Beth Atkinson died. She was one of the best first dates I ever had.
It was a long time ago, so we met the old-fashioned way — on Match.com. We had coffee at Mercury Cafe on Chicago Avenue. We laughed so loudly we made the other patrons blush. You could tell they were merely pretending to study or work, peering up from their books and laptops to witness the splendor of a first date gone well.
After that, we rode our bikes to a taco place and talked about our dreams. She wanted to move to France someday. I did this thing I sometimes do where I look at someone I’ve just met and mentally picture what they might look like in 30 years. Where will the wrinkles settle around that smile? Then we went to my place and made out on my couch.
"When can I see you again?" she asked me. This was what I liked about Beth. Most people were too busy protecting themselves to be direct. Beth made unflinching eye contact when she spoke to you. I envied the congruence she conveyed between her internal and external worlds.
I was moving to another apartment in a couple of days. So, we’d have to wait until after that.
We exchanged text messages for a couple of weeks, delaying our second date due to minor inconveniences and somewhat-full schedules.
Then, Beth stopped responding.
Beth’s roommate, Julia, happened to be a barista at a cafe I frequented. "I haven’t seen you for a few weeks. Did you take a vacation?" I inquired. I fought through the embarrassment that Julia probably knew I had gone out with Beth and that she knew what horrible thing I must have said or did — or what gaping personality flaw or physical deformity I must have had — to make her stop returning my messages.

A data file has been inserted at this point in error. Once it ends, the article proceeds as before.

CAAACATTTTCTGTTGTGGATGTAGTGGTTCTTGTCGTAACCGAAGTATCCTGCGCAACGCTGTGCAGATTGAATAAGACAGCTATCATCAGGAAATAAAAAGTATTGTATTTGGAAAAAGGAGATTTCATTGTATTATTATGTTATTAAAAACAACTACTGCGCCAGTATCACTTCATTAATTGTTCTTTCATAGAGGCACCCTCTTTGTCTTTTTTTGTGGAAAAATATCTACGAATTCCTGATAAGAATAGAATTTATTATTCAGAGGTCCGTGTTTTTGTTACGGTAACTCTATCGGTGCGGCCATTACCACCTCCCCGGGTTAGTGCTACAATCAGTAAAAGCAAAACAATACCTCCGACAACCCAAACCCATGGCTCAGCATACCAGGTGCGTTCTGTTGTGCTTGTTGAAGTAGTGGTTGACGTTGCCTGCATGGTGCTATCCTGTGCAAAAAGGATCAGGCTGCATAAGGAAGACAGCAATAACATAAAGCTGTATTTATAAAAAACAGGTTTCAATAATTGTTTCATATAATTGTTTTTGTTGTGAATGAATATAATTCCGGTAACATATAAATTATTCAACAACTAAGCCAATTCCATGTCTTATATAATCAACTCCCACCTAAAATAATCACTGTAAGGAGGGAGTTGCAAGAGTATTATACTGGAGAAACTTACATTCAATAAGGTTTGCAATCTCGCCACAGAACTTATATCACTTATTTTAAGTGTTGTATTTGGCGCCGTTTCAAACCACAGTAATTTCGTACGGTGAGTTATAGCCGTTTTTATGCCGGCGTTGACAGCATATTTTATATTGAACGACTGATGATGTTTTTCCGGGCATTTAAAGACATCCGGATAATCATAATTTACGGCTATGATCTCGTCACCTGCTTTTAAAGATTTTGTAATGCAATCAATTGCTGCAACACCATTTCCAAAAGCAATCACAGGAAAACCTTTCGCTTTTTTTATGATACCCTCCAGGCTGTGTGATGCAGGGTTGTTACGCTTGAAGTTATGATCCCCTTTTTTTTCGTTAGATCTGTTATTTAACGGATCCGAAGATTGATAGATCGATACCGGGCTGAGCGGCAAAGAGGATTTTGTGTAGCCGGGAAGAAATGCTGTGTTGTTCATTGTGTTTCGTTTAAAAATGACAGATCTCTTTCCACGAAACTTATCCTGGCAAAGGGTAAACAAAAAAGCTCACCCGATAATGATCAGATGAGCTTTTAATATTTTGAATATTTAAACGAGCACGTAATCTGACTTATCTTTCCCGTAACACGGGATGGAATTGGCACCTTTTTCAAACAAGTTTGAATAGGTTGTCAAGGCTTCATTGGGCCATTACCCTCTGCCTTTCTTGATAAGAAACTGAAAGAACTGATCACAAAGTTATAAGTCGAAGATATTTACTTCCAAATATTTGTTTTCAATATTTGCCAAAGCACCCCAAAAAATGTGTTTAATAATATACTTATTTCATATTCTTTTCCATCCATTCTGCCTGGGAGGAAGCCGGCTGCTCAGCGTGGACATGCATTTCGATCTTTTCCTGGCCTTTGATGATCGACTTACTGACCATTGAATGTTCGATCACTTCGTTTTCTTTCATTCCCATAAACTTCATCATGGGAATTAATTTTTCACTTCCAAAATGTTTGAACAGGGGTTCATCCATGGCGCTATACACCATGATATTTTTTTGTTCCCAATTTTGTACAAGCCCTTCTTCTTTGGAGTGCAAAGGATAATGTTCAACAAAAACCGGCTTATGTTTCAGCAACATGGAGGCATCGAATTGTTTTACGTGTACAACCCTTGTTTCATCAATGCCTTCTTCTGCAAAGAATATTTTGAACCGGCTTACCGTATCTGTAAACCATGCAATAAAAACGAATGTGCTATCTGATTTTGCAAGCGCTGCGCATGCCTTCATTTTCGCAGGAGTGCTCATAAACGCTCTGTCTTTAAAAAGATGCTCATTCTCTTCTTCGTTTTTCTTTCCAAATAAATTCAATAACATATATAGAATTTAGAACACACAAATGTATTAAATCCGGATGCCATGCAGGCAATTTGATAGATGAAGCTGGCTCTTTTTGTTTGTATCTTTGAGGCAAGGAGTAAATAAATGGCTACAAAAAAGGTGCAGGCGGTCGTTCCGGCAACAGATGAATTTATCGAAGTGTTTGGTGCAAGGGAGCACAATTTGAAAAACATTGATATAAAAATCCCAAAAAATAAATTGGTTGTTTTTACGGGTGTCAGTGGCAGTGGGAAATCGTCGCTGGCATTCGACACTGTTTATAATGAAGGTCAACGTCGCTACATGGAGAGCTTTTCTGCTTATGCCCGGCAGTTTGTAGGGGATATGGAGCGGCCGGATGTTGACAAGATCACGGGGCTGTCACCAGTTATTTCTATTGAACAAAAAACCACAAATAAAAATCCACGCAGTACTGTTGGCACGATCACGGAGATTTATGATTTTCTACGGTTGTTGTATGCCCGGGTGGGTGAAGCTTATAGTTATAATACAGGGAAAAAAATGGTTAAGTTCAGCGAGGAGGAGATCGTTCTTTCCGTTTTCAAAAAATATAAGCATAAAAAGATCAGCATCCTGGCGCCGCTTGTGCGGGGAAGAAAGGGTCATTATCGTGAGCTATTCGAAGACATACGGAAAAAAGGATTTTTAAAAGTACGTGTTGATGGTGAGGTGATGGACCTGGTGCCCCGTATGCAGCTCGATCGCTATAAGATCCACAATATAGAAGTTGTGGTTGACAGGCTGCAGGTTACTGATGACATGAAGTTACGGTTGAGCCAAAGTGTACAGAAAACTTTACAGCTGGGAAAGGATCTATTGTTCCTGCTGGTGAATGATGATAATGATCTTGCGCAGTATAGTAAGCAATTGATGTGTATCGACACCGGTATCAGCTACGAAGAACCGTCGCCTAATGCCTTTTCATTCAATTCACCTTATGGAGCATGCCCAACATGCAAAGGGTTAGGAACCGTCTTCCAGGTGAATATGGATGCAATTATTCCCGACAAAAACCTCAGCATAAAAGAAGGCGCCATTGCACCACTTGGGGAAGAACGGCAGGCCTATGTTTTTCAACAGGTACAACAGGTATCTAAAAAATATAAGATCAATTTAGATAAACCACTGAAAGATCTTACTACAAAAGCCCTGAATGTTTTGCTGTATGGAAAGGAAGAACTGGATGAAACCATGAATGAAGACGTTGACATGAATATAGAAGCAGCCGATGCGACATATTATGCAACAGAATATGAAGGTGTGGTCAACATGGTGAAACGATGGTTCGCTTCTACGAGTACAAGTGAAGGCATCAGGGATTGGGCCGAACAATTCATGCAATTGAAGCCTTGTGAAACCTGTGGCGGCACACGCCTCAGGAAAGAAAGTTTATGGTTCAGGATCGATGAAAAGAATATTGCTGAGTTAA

While removing a biscotto from a jar, tongs in hand, Julia froze and turned ghost white. "You didn’t hear about Beth?"
I hardly knew Beth. But I knew her in ways that her closest friends didn’t know her.
Normally, when someone you care about passes away, you have friends and family in common to commiserate with about the departed.
I didn’t have those outlets as I grieved Beth. The funeral had passed. It seemed perverse to try to talk to Julia because she had been riding with Beth during the bicycle accident. It felt selfish to seek solace from a near stranger who had known her so deeply and experienced the tragedy so closely.
As I sat in my dark apartment with a glass of gin by my side, I read Beth’s mother’s wailing Facebook updates. The contrast in loss was cartoonish. How much of my grief was for Beth, and how much of it was just grief for myself?
I wrote to Match.com to let them know what had happened to Beth. Her profile was gone within 30 minutes. I wondered about the other guys who might be disappointed to see her disappear.
When I see people treat each other flippantly, like e-commerce items they can customize with a swipe, I wish they could learn what I learned from Beth:
Whenever I’m tempted — by what I think I want from the world — to forget someone’s humanity or to fool myself into shying away from a real connection, I remember Beth’s blazing blue eyes, patiently locked with mine, awaiting my response.